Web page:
• Focus on the customer and their customers — not on you and your products
  • Keep in touch, offer flexibility, and prove the ROI you deliver before you deliver a bill
  • Investing the time to learn about the verticals you’re calling and visiting, to be able to ask the specific, significant questions that will engage them early on. Business owners want someone who understands their industry and if reps can explain how their solution will help drive leads, the perceived value of the advertising package will be greater than the amount you’re asking them to invest.
  • Offer creative incentives and offers..  Plant mentioned some sales reps he works with offer a “try before you buy” approach for customers where it makes sense
  • Shorter-term contracts and/or big entry-level packages

All great suggestions for reps looking to up their game.

#DMS2011: Interview with Tom Higley, Local Matters

Thursday, September 22, 2011

Tom Higley, CEO at Local Matters, a longtime player in the business of building local search platforms for publishers, provided his perspective on what’s necessary for his company – and the industry as a whole – to continue to compete in an increasingly more complicated marketplace.

Higley, who believes that Yellow Pages companies were the first develop compelling local search technology for consumers, said the industry needs to ensure that its search offerings place consumers are at the center of the innovation universe. He said that today, the Googles of the world have captured the innovation momentum in the space, and that his company and others must determine how to deal with the radically changed reality.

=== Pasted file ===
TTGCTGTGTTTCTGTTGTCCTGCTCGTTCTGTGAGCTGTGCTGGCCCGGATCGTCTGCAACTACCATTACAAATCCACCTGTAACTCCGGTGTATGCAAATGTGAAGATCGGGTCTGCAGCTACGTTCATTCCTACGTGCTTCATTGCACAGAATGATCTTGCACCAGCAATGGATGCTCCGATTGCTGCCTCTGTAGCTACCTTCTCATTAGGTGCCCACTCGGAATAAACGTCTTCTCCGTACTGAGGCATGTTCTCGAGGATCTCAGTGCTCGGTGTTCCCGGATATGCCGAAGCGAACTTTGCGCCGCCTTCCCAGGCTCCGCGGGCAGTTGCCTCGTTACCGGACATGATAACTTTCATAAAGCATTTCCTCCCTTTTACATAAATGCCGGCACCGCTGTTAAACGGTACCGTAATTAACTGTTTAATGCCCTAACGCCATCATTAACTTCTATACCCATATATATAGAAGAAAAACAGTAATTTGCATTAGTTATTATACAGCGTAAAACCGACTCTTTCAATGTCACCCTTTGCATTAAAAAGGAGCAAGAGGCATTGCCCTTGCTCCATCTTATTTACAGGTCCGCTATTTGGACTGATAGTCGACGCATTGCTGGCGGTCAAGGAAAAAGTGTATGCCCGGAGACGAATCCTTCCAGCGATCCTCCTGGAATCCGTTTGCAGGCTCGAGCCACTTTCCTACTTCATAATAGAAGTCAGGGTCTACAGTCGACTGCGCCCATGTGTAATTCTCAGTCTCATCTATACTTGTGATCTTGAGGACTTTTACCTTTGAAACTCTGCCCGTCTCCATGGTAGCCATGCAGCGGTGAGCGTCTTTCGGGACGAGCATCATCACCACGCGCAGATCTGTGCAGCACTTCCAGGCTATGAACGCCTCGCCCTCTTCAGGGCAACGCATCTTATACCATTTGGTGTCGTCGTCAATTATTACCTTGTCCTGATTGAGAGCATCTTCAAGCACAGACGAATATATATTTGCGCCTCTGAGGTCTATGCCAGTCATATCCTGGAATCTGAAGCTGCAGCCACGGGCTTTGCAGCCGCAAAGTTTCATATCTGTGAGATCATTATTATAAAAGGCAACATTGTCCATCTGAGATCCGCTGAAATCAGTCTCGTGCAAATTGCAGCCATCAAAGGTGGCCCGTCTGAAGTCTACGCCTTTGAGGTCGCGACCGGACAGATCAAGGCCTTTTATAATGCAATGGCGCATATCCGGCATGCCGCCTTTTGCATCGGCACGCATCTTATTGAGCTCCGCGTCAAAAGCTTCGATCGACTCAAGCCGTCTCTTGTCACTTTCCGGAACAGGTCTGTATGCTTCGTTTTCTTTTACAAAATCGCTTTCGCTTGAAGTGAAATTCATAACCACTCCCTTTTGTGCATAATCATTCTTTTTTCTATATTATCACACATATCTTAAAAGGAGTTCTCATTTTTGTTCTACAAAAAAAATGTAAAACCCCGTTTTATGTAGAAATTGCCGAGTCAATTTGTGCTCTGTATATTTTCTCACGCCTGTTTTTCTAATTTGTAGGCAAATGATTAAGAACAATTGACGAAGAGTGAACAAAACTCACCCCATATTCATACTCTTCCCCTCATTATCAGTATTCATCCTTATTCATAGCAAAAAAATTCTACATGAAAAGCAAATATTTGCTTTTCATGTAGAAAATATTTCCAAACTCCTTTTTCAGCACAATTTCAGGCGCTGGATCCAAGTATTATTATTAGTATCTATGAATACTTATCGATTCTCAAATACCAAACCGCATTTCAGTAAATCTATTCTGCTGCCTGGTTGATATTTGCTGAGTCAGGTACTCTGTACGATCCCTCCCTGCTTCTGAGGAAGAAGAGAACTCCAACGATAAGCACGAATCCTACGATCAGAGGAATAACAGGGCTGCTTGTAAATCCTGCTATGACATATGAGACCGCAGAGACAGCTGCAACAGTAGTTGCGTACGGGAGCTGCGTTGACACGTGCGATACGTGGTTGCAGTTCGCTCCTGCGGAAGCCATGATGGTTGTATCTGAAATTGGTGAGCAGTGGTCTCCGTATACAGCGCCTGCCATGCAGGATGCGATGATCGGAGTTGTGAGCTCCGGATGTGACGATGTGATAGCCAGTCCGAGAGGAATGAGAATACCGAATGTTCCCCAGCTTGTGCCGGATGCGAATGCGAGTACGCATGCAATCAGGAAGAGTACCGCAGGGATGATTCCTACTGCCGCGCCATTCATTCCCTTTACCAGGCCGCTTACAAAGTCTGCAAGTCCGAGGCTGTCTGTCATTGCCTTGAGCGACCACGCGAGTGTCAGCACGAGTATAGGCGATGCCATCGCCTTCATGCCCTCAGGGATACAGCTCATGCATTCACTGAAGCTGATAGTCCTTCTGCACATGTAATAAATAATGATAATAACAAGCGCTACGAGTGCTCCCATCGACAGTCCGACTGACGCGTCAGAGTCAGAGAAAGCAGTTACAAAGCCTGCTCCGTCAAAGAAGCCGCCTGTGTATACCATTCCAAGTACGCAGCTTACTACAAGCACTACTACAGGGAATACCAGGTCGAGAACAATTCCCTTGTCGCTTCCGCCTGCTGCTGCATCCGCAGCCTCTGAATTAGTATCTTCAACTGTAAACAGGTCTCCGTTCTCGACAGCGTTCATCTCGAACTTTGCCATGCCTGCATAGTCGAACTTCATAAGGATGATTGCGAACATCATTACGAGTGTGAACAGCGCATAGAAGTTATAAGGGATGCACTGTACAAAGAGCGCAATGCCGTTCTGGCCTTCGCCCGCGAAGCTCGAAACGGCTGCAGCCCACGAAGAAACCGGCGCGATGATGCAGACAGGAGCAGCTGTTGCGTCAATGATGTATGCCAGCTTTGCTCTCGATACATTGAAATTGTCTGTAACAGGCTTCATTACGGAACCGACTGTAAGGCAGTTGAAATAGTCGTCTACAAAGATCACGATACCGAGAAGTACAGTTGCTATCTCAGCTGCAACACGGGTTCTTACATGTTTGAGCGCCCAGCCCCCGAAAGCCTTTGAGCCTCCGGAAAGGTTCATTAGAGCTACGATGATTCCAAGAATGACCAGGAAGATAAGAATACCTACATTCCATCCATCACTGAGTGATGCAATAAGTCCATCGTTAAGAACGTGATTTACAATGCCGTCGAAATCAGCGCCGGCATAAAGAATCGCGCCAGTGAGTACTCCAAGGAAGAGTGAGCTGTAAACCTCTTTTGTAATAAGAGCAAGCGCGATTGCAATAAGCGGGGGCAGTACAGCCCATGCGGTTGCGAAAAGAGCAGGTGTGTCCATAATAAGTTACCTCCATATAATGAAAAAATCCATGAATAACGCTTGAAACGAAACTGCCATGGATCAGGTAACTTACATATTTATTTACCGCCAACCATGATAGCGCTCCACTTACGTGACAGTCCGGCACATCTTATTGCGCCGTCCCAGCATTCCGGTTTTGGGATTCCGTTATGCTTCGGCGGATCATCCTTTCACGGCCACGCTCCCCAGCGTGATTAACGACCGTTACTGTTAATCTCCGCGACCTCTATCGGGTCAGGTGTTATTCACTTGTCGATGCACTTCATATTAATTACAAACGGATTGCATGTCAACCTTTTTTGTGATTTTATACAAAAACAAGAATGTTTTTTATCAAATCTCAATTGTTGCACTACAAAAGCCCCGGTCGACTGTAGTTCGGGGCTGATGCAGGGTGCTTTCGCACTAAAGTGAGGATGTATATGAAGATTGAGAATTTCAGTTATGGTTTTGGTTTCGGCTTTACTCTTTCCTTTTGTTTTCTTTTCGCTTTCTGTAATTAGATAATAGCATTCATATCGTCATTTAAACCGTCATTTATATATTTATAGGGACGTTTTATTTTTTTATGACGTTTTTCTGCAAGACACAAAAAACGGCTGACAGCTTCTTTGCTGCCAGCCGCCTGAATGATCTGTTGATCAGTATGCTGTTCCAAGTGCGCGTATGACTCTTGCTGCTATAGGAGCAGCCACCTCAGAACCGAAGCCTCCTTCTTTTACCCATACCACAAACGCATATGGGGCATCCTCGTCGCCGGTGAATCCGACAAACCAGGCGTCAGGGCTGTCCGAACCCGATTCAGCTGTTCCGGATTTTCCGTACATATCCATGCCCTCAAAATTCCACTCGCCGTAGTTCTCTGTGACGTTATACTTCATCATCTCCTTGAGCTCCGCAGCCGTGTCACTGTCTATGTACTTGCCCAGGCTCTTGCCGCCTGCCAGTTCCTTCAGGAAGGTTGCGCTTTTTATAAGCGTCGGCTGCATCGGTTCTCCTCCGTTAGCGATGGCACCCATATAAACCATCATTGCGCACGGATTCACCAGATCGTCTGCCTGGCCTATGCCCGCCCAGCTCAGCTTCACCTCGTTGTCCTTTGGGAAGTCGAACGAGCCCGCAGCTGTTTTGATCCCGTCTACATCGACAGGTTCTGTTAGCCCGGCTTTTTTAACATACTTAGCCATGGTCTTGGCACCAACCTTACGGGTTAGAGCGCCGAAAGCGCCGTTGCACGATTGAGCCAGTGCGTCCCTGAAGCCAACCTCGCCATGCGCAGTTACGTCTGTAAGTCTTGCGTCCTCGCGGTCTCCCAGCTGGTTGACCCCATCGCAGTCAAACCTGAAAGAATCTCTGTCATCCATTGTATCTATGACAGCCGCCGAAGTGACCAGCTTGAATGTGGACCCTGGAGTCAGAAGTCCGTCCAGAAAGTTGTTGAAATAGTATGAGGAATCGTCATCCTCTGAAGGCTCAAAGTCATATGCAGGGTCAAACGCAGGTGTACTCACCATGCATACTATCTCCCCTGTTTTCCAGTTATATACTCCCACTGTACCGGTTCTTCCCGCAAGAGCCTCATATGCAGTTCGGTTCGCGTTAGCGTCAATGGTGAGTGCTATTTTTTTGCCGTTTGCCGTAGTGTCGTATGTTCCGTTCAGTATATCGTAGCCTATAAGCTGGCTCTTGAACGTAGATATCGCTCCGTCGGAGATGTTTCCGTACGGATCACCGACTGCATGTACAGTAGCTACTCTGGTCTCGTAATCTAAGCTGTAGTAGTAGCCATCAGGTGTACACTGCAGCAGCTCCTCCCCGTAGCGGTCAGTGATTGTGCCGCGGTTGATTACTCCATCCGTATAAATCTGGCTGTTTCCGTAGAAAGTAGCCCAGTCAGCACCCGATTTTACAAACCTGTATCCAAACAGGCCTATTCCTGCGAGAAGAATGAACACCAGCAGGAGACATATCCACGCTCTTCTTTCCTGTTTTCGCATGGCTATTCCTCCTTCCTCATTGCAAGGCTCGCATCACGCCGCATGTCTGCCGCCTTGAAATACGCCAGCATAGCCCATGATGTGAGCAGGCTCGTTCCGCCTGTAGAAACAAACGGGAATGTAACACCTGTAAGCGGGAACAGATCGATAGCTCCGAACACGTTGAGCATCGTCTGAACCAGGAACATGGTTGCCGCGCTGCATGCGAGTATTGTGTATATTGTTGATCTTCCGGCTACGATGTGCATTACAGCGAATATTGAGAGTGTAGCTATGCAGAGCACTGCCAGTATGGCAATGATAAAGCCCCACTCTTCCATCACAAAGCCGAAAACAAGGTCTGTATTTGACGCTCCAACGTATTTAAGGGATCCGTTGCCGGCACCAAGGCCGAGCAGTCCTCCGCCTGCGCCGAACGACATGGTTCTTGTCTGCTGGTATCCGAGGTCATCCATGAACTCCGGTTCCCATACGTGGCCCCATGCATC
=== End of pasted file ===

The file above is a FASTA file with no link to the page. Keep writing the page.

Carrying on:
The key to future success, Higley said, will be to deliver something new of value to consumers that captures their attention, fosters their engagement and closes the loop between offline and online activities among consumers and businesses alike. He said an important step will be ensuring that search tools provide consumers with effective results, or they will be “almost worthless” and a failure.

Higley made clear that taking a start-up approach to innovation can and needs to be done in a way that does not put the entire company at risk. We’ll be keeping a close eye on Local Matters and its unique approach to tackling the new realities of the local search arena.

Social Media Roundup: Latest from Google+, Facebook, Twitter